Setting up Your First NAS with FreeNAS by Ben Milman

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This presentation will teach newcomers to open source operating systems how to set up a Network Attached Storage device for their home or office using the FreeNAS software appliance. A video of the …

This presentation will teach newcomers to open source operating systems how to set up a Network Attached Storage device for their home or office using the FreeNAS software appliance. A video of the full talk can be found here: http://bit.ly/1lT7Bvo

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Transcript

  • 1. Setting up your first NAS with FreeNAS
  • 2. What to Expect: ● Introduction to FreeNAS ● How to Install ● Doing it Right ● Making it Work
  • 3. FreeNAS is a Free and Open Source Embedded Operating System For Network Attached Storage
  • 4. Get FreeNAS ● FreeNAS.org/download ● Sign up for awesome newsletter ● Choose 64-bit File ● ISO file if you have CD drive, IMG.XZ if not
  • 5. Install FreeNAS 1. Burn ISO to a CD 2. Make sure your PC boots from the CD 3. Follow the instructions to install
  • 6. First Time Setup 1. Remove the CD 2. Boot the PC from the USB 3. Get an IP address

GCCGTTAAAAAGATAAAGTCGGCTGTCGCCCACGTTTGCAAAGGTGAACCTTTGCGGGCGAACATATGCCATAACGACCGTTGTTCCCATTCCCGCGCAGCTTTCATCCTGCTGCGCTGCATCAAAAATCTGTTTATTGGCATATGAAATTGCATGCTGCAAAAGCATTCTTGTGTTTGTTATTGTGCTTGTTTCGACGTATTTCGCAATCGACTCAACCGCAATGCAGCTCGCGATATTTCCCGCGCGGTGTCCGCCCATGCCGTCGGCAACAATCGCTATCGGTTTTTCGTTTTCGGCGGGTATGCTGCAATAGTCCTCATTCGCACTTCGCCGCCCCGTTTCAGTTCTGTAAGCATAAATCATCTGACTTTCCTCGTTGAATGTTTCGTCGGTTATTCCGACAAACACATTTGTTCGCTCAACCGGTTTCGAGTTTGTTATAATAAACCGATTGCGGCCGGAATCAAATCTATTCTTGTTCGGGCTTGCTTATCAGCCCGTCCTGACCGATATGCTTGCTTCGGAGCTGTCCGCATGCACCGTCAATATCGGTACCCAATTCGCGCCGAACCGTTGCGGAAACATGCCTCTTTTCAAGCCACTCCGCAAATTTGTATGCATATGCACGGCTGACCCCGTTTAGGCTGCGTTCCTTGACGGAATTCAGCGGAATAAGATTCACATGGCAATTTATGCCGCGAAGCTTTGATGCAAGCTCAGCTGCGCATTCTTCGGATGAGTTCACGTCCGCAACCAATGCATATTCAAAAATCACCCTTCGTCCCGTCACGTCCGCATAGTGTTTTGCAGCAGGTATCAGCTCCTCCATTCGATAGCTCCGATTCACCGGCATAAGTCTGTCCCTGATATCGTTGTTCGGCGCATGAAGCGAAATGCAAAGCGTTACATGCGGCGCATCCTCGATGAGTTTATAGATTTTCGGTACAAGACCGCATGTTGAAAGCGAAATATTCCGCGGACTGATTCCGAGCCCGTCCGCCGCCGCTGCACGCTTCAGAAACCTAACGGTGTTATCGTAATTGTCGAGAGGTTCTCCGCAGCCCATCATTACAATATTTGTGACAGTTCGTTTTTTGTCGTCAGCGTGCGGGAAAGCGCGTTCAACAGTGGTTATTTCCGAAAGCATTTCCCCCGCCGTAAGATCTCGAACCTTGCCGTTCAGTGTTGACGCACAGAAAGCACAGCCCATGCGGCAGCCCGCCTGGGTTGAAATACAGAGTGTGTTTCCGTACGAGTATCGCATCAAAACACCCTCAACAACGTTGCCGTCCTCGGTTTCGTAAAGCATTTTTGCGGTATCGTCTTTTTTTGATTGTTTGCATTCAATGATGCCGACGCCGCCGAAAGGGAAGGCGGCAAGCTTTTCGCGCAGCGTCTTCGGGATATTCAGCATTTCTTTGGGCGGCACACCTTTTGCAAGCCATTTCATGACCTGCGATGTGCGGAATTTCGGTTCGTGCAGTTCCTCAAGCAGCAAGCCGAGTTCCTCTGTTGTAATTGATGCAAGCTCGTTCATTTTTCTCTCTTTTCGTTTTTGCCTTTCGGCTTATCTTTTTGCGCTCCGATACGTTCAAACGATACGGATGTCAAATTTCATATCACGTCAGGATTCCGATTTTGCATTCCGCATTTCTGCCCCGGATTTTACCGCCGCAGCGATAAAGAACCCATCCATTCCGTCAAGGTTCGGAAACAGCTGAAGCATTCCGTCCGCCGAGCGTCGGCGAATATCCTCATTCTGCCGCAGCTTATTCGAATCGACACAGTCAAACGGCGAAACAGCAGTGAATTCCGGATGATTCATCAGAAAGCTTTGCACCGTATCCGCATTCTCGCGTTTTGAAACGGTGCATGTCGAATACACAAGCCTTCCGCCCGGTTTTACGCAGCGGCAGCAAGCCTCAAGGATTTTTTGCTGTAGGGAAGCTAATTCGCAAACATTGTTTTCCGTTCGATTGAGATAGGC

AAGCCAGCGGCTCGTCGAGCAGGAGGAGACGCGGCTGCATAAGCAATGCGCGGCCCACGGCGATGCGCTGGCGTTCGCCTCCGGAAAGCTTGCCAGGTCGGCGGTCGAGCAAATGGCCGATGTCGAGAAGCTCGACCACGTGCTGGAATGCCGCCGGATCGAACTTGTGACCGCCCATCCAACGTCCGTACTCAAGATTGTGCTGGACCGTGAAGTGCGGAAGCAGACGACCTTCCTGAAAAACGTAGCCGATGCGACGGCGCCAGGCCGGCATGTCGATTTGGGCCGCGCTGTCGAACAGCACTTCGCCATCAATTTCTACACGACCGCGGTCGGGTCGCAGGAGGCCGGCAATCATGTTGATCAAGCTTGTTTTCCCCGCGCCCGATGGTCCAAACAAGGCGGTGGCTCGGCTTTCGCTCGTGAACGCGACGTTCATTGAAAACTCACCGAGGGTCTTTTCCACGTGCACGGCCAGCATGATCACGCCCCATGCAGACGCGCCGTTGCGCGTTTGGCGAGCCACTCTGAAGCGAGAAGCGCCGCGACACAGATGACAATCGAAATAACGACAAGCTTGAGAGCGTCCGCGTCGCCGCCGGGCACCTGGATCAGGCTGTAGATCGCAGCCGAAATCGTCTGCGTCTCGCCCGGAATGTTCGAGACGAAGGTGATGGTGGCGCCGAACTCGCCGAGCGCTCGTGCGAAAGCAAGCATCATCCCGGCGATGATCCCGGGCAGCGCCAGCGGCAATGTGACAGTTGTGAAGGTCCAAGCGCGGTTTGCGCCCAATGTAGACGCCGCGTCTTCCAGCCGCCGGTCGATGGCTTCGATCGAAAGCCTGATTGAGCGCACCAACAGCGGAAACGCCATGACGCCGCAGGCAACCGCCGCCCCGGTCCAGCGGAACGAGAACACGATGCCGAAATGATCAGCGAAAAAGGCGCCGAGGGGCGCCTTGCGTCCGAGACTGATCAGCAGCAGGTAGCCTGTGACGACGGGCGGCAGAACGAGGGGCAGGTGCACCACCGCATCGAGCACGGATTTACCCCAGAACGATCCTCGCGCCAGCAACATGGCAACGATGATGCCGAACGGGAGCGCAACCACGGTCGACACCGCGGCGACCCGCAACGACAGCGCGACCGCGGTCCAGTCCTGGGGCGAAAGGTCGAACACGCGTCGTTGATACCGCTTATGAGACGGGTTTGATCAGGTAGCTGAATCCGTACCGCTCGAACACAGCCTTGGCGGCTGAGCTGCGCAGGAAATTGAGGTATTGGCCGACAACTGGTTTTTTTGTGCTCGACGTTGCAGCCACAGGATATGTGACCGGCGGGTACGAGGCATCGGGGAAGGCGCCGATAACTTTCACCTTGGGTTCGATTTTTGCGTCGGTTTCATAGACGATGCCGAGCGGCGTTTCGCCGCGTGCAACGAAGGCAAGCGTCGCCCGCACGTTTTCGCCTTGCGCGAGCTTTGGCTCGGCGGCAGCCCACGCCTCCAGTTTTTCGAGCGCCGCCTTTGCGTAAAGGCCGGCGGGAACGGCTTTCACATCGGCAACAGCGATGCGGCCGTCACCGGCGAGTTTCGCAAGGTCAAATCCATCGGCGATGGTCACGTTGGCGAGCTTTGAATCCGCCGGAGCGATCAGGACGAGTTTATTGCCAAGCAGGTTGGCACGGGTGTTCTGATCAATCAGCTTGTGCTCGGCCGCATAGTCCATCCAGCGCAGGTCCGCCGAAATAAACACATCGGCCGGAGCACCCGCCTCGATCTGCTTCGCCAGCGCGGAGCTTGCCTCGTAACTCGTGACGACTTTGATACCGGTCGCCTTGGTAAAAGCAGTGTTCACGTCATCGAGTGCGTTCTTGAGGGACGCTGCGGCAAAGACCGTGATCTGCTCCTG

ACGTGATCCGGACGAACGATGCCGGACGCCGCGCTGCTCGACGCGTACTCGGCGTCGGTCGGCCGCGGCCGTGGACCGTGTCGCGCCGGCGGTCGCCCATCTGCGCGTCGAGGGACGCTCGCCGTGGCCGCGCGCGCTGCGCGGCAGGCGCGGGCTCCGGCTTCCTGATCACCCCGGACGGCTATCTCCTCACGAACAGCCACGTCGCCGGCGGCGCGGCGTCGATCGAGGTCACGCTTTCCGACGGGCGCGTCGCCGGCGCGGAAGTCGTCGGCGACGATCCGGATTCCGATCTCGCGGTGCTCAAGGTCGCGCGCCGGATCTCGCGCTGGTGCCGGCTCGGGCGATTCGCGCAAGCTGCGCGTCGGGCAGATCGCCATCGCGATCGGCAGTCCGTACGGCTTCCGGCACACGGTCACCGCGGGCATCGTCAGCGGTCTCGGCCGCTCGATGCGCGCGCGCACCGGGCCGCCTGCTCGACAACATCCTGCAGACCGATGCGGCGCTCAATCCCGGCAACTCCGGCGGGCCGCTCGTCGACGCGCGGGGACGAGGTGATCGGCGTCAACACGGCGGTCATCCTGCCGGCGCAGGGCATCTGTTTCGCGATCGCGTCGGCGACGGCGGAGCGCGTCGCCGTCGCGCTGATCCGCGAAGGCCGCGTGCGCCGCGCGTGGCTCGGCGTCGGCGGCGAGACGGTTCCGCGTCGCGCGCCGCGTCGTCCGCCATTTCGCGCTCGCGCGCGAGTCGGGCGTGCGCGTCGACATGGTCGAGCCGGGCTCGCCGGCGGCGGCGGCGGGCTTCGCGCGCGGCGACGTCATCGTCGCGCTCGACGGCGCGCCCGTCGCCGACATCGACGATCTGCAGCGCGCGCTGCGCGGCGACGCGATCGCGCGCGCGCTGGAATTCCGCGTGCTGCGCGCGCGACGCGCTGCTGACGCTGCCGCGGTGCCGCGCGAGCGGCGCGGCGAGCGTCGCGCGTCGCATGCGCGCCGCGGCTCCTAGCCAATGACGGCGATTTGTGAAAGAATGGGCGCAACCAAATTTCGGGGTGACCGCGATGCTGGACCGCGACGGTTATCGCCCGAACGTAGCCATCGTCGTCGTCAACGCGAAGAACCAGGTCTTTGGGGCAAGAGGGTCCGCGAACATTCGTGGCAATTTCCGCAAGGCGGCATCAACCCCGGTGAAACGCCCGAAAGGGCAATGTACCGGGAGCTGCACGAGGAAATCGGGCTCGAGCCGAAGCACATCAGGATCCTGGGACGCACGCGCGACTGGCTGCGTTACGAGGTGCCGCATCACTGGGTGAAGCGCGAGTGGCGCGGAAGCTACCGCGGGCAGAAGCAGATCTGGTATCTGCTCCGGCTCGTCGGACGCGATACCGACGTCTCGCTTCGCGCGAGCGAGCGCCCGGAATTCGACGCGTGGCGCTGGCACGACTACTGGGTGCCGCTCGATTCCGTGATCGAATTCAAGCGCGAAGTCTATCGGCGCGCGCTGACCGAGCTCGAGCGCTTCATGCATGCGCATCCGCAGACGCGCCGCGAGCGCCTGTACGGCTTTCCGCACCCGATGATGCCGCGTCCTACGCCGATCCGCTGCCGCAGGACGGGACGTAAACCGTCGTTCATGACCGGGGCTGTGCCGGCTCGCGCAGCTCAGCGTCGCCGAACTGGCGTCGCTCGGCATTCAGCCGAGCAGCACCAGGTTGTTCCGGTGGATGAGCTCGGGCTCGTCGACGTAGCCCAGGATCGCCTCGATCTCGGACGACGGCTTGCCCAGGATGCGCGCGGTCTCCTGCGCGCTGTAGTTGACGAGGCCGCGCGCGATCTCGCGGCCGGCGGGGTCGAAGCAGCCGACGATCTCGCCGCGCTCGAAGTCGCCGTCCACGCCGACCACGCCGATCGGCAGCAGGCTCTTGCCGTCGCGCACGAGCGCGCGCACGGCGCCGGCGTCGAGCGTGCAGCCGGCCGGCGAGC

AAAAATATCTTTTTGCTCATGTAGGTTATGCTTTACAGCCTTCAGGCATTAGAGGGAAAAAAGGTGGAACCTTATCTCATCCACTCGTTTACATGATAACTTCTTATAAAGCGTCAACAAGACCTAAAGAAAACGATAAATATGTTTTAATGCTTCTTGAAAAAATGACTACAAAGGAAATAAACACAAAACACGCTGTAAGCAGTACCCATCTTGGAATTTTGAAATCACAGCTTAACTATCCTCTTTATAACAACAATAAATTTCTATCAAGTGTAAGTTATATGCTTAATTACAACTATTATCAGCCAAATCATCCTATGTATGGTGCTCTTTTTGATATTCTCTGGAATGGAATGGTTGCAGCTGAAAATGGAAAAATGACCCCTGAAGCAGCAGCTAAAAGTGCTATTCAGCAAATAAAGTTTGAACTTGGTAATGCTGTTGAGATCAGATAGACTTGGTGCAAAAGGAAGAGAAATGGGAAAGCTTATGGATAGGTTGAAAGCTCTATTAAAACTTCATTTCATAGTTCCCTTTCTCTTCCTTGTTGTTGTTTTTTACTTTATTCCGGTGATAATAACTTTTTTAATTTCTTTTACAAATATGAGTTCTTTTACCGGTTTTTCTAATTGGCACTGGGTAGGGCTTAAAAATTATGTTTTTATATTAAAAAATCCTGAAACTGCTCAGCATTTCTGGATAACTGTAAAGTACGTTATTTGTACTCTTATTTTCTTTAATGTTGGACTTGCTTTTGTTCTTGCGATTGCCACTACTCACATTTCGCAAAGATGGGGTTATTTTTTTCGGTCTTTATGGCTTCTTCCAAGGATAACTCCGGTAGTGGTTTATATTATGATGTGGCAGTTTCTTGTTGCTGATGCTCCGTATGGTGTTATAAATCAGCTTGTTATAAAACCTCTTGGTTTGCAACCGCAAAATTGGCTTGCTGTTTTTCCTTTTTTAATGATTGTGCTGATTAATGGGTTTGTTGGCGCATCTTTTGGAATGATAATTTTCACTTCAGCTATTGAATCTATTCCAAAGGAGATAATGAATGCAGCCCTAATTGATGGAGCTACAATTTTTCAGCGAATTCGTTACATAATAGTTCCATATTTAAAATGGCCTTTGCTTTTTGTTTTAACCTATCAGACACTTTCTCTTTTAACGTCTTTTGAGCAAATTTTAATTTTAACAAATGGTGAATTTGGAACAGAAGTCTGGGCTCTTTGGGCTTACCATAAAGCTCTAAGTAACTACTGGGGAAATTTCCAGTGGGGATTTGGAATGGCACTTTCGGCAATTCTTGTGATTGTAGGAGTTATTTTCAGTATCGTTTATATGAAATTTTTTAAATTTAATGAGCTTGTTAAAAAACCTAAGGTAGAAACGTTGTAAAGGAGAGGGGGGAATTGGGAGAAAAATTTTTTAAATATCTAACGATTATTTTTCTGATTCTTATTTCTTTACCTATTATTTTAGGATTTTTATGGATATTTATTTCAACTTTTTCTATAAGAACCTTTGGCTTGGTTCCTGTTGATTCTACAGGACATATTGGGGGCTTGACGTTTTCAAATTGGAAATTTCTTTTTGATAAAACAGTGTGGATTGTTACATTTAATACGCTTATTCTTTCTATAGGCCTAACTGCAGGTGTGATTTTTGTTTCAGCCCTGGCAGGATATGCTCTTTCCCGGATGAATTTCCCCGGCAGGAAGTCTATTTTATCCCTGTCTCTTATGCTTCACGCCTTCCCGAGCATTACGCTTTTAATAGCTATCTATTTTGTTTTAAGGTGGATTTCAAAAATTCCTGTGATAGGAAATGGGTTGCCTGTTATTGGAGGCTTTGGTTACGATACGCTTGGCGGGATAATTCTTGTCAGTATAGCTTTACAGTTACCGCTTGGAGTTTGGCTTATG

• 7. Welcome to FreeNAS
  • 8. Users and Groups
  • 9. Planning your Volume ● All disks should be as close as possible in size ● You can't add disks to ZFS RAID groups, only stripe new groups together
  • 10. ZFS Raid Options ● Mirror or Stripe of Mirrors gives great performance, but loses 50% of capacity. ● RAID-Z, RAID-Z2, and RAID-Z3 use one, two and three disks of parity respectively. Good for capacity and redundancy. ● Don't use a hardware RAID controller, ZFS works best with direct disk access.
  • 11. Volume Creation
  • 12. Dataset Features ● Datasets may each have different levels of compression. LZ4 is a good choice. ● Choose the share type you plan to use the dataset with. ● Quotas reserve space for this dataset or prevent it from using more than a given amount. ● Deduplication is for advanced users only.
  • 13. Permissions
  • 14. Sharing is Caring ● CIFS (“Windows”) Shares work with most operating systems. ● NFS (“UNIX”) Shares are a popular choice in enterprise environments. ● AFP (“Apple”) Shares work well with all-Mac environments.
  • 15. Thanks!